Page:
On Thu, Nov 19, 2015 at 3:43 PM, Peter Geoghegan <p...@heroku.com> wrote:
>> I'd be interested in seeing this analysis in some detail.
> Sure. Jeff mentioned 8MB as a work_mem setting, so let's examine a
> case where that's the work_mem setting, and see experimentally where
> the crossover point for a multi-pass sort ends up.
> If this table is created:
> postgres=# create unlogged table bar as select (random() * 1e9)::int4
> idx, 'payload xyz'::text payload from generate_series(1, 10100000) i;
> SELECT 10100000
> Then, on my system, a work_mem setting of 8MB *just about* avoids
> seeing the multipass_warning message with this query:
> postgres=# select count(distinct idx) from bar ;
>    count
> ------------
>  10,047,433
> (1 row)
> A work_mem setting of 235MB is just enough to make the query's sort
> fully internal.
> Let's see how things change with a higher work_mem setting of 16MB. I
> mentioned quadratic growth: Having doubled work_mem, let's *quadruple*
> the number of tuples, to see where this leaves a 16MB setting WRT a
> multi-pass merge:
> postgres=# drop table bar ;
> postgres=# create unlogged table bar as select (random() * 1e9)::int4
> idx, 'payload xyz'::text payload from generate_series(1, 10100000 * 4)
> i;
> SELECT 40400000
> Further experiments show that this is the exact point at which the
> 16MB work_mem setting similarly narrowly avoids a multi-pass warning.
> This should be the dominant consideration, because now a fully
> internal sort requires 4X the work_mem of my original 16MB work_mem
> example table/query.
> The quadratic growth in a simple hybrid sort-merge strategy's ability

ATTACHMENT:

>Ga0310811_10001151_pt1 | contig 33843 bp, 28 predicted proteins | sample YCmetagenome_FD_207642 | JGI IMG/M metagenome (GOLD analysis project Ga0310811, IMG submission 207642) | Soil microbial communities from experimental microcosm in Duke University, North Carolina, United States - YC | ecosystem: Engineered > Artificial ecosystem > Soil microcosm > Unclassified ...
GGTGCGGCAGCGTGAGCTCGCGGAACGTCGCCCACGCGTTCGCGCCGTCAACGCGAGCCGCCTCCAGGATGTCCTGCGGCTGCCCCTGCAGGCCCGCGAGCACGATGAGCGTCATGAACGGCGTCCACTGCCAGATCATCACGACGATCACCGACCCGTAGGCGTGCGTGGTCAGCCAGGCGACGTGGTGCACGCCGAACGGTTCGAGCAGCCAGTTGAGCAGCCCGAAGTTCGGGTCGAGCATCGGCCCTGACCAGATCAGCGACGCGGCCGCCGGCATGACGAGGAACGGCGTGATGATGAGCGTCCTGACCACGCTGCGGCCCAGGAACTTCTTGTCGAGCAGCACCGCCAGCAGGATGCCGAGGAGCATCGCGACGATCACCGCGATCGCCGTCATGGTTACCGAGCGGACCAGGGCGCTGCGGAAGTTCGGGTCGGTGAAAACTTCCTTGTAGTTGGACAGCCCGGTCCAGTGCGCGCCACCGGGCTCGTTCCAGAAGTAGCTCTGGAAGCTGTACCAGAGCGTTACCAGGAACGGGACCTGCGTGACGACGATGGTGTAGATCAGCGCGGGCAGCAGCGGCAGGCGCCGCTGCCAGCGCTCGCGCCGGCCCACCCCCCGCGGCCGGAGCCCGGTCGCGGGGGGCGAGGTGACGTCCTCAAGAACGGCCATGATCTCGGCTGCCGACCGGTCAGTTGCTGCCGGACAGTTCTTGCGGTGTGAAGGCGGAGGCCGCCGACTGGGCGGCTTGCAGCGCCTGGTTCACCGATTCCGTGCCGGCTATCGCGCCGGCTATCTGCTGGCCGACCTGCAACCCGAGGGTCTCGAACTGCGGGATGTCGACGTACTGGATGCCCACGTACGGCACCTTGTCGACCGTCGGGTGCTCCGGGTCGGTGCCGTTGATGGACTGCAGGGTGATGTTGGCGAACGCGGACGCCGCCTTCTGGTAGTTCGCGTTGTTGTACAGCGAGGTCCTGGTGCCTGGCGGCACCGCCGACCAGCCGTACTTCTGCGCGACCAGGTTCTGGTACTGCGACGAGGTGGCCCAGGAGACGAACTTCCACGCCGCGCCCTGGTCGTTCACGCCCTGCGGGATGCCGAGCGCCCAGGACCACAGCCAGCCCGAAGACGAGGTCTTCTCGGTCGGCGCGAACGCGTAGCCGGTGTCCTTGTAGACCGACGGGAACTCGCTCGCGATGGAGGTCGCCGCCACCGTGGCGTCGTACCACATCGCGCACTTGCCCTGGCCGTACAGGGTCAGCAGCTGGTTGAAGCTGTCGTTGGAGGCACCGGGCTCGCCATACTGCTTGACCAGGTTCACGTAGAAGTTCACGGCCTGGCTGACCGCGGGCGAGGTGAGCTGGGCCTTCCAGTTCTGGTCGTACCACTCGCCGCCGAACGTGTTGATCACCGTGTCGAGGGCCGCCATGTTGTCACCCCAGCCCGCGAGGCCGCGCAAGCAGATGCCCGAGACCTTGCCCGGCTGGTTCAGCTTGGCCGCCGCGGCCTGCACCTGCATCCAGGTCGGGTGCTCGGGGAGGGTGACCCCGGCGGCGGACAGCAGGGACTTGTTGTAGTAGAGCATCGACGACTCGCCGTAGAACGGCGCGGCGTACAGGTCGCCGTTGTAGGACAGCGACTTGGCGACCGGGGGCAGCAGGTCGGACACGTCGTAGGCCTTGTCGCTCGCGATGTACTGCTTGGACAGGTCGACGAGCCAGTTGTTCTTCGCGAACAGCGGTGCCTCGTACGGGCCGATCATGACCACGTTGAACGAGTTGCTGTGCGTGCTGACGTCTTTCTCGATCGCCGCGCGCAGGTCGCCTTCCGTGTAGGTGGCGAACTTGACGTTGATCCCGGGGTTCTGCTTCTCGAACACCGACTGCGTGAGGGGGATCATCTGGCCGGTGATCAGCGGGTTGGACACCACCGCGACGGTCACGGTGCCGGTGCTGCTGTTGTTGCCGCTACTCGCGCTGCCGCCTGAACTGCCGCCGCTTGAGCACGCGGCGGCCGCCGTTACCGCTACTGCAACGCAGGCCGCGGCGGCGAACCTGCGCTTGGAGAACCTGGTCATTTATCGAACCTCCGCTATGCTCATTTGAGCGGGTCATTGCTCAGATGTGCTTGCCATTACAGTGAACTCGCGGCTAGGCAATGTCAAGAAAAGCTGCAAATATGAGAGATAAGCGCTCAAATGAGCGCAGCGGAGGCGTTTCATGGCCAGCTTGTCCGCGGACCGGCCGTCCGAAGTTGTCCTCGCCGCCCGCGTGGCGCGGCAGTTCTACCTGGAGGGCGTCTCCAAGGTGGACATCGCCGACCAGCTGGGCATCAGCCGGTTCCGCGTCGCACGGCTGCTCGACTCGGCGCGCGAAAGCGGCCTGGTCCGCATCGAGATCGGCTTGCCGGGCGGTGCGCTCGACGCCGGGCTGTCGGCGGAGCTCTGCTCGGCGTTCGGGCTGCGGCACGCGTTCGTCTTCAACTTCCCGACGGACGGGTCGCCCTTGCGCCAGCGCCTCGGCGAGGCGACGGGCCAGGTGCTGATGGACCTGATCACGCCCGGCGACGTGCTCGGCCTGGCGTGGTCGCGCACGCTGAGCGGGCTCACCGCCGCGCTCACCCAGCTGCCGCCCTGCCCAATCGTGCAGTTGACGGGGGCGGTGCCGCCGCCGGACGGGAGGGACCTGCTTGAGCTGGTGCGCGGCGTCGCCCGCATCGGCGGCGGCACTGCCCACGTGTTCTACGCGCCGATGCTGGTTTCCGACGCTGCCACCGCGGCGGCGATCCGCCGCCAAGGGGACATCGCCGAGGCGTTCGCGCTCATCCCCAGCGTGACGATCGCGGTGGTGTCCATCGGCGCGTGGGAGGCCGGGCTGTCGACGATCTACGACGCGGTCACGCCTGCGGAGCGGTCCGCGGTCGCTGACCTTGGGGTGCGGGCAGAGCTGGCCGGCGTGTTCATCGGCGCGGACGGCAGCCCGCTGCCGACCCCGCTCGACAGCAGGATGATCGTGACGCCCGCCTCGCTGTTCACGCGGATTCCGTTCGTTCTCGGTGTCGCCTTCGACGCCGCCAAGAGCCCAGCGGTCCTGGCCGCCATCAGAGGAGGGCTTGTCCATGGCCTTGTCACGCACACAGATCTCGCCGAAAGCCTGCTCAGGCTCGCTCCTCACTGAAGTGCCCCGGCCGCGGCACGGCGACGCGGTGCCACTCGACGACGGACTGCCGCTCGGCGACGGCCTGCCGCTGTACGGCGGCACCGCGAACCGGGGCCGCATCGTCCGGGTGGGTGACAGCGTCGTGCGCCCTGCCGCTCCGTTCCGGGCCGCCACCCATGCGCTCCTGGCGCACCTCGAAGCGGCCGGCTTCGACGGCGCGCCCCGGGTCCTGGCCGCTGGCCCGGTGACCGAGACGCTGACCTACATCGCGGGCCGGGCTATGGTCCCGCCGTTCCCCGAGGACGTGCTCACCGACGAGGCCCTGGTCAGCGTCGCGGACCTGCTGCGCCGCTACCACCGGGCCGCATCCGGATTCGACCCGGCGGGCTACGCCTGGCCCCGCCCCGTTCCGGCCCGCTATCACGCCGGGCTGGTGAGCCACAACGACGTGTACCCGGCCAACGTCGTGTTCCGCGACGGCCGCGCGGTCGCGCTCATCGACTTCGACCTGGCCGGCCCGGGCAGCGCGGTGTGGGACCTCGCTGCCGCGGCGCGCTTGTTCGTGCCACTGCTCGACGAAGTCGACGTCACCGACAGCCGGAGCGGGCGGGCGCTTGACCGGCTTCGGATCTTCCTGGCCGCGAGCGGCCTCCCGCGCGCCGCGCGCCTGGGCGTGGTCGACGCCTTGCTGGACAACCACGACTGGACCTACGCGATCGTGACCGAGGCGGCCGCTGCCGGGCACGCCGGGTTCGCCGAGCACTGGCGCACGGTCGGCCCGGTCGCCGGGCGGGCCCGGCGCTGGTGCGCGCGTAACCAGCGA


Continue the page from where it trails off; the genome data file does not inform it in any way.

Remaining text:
> to avoid a multi-pass merge phase (growth relative to linear increases
> in work_mem) can be demonstrated with simple experiments.

OK, so reversing this analysis, with the default work_mem of 4MB, we'd
need a multi-pass merge for more than 235MB/4 = 58MB of data.  That is
very, very far from being a can't-happen scenario, and I would not at
all think it would be acceptable to ignore such a case.  Even ignoring
the possibility that someone with work_mem = 8MB will try to sort
235MB of data strikes me as out of the question.  Those seem like
entirely reasonable things for users to do.  Greg's example of someone
with work_mem = 1GB trying to sort 4TB does not seem like a crazy
thing to me.  Yeah, in all of those cases you might think that users
should set work_mem higher, but that doesn't mean that they actually
do.  Most systems have to set work_mem very conservatively to make
sure they don't start swapping under heavily load.

I think you need to revisit your assumptions here.

Robert Haas
EnterpriseDB: http://www.enterprisedb.com
The Enterprise PostgreSQL Company

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